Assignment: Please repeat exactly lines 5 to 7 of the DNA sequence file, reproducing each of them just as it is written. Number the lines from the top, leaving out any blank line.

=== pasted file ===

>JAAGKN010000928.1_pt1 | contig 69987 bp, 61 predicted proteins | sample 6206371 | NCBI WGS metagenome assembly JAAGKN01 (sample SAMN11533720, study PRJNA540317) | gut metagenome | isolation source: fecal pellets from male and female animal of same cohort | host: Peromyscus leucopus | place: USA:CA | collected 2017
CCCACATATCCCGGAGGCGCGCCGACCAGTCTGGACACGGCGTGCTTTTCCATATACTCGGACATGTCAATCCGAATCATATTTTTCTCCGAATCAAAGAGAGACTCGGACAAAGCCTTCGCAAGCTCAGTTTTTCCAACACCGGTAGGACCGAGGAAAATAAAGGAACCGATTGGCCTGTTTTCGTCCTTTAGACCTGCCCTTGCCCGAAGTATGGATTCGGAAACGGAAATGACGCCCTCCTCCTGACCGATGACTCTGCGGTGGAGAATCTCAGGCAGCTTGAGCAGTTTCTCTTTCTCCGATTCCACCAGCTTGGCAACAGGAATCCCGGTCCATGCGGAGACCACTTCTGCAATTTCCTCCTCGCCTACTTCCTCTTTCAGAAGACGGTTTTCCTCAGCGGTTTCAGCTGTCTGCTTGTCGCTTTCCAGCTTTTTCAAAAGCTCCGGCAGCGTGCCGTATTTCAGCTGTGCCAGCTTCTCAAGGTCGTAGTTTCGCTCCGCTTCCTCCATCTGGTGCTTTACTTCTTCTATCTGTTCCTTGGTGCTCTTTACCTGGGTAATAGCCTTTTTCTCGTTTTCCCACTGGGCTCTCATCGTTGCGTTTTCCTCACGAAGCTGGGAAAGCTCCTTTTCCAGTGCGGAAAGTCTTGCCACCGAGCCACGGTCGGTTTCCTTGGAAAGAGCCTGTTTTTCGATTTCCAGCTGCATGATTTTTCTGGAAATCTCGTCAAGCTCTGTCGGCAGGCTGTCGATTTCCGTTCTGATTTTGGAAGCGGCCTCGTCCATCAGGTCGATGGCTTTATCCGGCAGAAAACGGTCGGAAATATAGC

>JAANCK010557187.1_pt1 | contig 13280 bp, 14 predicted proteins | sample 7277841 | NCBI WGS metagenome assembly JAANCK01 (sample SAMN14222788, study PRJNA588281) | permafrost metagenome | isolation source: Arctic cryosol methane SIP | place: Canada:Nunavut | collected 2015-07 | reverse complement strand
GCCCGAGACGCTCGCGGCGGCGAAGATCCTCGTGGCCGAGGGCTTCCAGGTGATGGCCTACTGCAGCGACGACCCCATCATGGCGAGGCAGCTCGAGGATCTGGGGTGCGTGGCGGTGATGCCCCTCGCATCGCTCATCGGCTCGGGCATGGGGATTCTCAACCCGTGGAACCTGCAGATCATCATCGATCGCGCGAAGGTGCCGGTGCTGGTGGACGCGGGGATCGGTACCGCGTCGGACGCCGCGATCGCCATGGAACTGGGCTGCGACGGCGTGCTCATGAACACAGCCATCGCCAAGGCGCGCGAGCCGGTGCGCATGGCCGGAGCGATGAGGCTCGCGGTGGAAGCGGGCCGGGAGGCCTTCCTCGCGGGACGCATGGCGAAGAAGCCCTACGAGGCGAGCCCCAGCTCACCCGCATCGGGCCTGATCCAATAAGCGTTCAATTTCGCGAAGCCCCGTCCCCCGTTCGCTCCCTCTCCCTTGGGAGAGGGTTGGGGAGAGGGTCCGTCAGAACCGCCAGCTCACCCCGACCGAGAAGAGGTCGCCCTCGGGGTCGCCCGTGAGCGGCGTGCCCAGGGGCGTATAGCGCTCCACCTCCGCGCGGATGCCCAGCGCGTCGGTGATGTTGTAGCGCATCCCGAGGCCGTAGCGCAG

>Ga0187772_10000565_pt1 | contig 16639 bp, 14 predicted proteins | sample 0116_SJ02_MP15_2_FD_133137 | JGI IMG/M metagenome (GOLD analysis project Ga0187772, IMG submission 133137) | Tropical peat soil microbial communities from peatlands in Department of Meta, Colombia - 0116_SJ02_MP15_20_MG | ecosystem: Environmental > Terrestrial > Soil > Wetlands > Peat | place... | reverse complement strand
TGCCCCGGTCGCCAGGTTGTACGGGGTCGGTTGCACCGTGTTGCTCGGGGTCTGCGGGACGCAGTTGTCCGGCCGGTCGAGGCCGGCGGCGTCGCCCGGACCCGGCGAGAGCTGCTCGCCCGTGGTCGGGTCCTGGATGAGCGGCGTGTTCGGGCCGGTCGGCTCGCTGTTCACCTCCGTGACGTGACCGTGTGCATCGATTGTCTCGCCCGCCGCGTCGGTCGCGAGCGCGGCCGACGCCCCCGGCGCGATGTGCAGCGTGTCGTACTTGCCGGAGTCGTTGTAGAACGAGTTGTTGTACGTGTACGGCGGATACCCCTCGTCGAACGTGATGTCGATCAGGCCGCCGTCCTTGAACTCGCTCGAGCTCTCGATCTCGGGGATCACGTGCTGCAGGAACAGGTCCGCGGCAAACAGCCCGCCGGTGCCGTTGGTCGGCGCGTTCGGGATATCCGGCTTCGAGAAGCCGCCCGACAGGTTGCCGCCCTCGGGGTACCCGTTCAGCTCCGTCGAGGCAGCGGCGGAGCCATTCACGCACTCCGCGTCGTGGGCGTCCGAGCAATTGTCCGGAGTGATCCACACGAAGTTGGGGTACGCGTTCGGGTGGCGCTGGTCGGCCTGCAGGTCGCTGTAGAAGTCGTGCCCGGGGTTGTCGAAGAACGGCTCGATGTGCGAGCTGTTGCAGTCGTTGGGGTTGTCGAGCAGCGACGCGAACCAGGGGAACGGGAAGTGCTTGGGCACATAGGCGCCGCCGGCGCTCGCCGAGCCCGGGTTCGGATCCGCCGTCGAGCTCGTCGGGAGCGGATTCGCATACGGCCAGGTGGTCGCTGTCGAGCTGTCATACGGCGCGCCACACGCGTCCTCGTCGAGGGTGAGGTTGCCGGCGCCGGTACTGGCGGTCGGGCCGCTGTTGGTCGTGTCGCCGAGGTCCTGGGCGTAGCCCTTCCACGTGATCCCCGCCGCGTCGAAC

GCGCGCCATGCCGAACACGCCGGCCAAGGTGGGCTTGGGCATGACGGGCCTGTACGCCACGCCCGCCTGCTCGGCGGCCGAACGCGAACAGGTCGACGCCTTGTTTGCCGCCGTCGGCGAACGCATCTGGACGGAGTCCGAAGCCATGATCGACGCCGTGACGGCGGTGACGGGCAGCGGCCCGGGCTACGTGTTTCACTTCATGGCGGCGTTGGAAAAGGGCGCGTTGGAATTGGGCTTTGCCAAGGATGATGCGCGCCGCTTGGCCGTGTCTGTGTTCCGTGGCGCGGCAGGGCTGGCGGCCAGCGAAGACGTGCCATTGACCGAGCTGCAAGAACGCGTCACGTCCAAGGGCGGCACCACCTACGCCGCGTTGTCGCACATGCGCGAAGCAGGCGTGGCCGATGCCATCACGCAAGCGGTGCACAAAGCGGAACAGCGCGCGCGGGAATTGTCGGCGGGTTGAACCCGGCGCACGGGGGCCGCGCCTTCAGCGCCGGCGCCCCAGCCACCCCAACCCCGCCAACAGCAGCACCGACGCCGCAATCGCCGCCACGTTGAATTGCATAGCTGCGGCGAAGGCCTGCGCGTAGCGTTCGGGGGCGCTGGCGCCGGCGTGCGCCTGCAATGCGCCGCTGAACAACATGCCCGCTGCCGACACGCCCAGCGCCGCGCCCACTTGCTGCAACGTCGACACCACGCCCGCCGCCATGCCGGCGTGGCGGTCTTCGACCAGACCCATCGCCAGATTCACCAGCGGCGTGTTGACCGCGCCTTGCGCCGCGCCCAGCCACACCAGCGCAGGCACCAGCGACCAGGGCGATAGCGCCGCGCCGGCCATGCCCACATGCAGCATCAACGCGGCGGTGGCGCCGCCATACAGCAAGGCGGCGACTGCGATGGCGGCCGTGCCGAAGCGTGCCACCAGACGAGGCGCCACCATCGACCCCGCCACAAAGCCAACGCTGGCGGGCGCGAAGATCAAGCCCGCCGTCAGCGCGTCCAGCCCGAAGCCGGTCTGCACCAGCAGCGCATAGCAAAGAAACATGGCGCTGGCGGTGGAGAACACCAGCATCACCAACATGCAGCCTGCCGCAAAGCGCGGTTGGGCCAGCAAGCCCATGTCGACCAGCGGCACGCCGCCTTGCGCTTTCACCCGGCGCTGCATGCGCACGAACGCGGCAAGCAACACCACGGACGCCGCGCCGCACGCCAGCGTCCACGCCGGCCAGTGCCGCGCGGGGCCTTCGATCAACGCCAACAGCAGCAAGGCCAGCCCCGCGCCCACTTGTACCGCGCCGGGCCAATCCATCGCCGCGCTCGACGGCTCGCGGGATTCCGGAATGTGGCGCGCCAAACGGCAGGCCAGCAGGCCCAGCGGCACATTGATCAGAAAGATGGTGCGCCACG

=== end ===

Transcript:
>Ga0187772_10000565_pt1 | contig 16639 bp, 14 predicted proteins | sample 0116_SJ02_MP15_2_FD_133137 | JGI IMG/M metagenome (GOLD analysis project Ga0187772, IMG submission 133137) | Tropical peat soil microbial communities from peatlands in Department of Meta, Colombia - 0116_SJ02_MP15_20_MG | ecosystem: Environmental > Terrestrial > Soil > Wetlands > Peat | place... | reverse complement strand
TGCCCCGGTCGCCAGGTTGTACGGGGTCGGTTGCACCGTGTTGCTCGGGGTCTGCGGGACGCAGTTGTCCGGCCGGTCGAGGCCGGCGGCGTCGCCCGGACCCGGCGAGAGCTGCTCGCCCGTGGTCGGGTCCTGGATGAGCGGCGTGTTCGGGCCGGTCGGCTCGCTGTTCACCTCCGTGACGTGACCGTGTGCATCGATTGTCTCGCCCGCCGCGTCGGTCGCGAGCGCGGCCGACGCCCCCGGCGCGATGTGCAGCGTGTCGTACTTGCCGGAGTCGTTGTAGAACGAGTTGTTGTACGTGTACGGCGGATACCCCTCGTCGAACGTGATGTCGATCAGGCCGCCGTCCTTGAACTCGCTCGAGCTCTCGATCTCGGGGATCACGTGCTGCAGGAACAGGTCCGCGGCAAACAGCCCGCCGGTGCCGTTGGTCGGCGCGTTCGGGATATCCGGCTTCGAGAAGCCGCCCGACAGGTTGCCGCCCTCGGGGTACCCGTTCAGCTCCGTCGAGGCAGCGGCGGAGCCATTCACGCACTCCGCGTCGTGGGCGTCCGAGCAATTGTCCGGAGTGATCCACACGAAGTTGGGGTACGCGTTCGGGTGGCGCTGGTCGGCCTGCAGGTCGCTGTAGAAGTCGTGCCCGGGGTTGTCGAAGAACGGCTCGATGTGCGAGCTGTTGCAGTCGTTGGGGTTGTCGAGCAGCGACGCGAACCAGGGGAACGGGAAGTGCTTGGGCACATAGGCGCCGCCGGCGCTCGCCGAGCCCGGGTTCGGATCCGCCGTCGAGCTCGTCGGGAGCGGATTCGCATACGGCCAGGTGGTCGCTGTCGAGCTGTCATACGGCGCGCCACACGCGTCCTCGTCGAGGGTGAGGTTGCCGGCGCCGGTACTGGCGGTCGGGCCGCTGTTGGTCGTGTCGCCGAGGTCCTGGGCGTAGCCCTTCCACGTGATCCCCGCCGCGTCGAAC

GCGCGCCATGCCGAACACGCCGGCCAAGGTGGGCTTGGGCATGACGGGCCTGTACGCCACGCCCGCCTGCTCGGCGGCCGAACGCGAACAGGTCGACGCCTTGTTTGCCGCCGTCGGCGAACGCATCTGGACGGAGTCCGAAGCCATGATCGACGCCGTGACGGCGGTGACGGGCAGCGGCCCGGGCTACGTGTTTCACTTCATGGCGGCGTTGGAAAAGGGCGCGTTGGAATTGGGCTTTGCCAAGGATGATGCGCGCCGCTTGGCCGTGTCTGTGTTCCGTGGCGCGGCAGGGCTGGCGGCCAGCGAAGACGTGCCATTGACCGAGCTGCAAGAACGCGTCACGTCCAAGGGCGGCACCACCTACGCCGCGTTGTCGCACATGCGCGAAGCAGGCGTGGCCGATGCCATCACGCAAGCGGTGCACAAAGCGGAACAGCGCGCGCGGGAATTGTCGGCGGGTTGAACCCGGCGCACGGGGGCCGCGCCTTCAGCGCCGGCGCCCCAGCCACCCCAACCCCGCCAACAGCAGCACCGACGCCGCAATCGCCGCCACGTTGAATTGCATAGCTGCGGCGAAGGCCTGCGCGTAGCGTTCGGGGGCGCTGGCGCCGGCGTGCGCCTGCAATGCGCCGCTGAACAACATGCCCGCTGCCGACACGCCCAGCGCCGCGCCCACTTGCTGCAACGTCGACACCACGCCCGCCGCCATGCCGGCGTGGCGGTCTTCGACCAGACCCATCGCCAGATTCACCAGCGGCGTGTTGACCGCGCCTTGCGCCGCGCCCAGCCACACCAGCGCAGGCACCAGCGACCAGGGCGATAGCGCCGCGCCGGCCATGCCCACATGCAGCATCAACGCGGCGGTGGCGCCGCCATACAGCAAGGCGGCGACTGCGATGGCGGCCGTGCCGAAGCGTGCCACCAGACGAGGCGCCACCATCGACCCCGCCACAAAGCCAACGCTGGCGGGCGCGAAGATCAAGCCCGCCGTCAGCGCGTCCAGCCCGAAGCCGGTCTGCACCAGCAGCGCATAGCAAAGAAACATGGCGCTGGCGGTGGAGAACACCAGCATCACCAACATGCAGCCTGCCGCAAAGCGCGGTTGGGCCAGCAAGCCCATGTCGACCAGCGGCACGCCGCCTTGCGCTTTCACCCGGCGCTGCATGCGCACGAACGCGGCAAGCAACACCACGGACGCCGCGCCGCACGCCAGCGTCCACGCCGGCCAGTGCCGCGCGGGGCCTTCGATCAACGCCAACAGCAGCAAGGCCAGCCCCGCGCCCACTTGTACCGCGCCGGGCCAATCCATCGCCGCGCTCGACGGCTCGCGGGATTCCGGAATGTGGCGCGCCAAACGGCAGGCCAGCAGGCCCAGCGGCACATTGATCAGAAAGATGGTGCGCCACG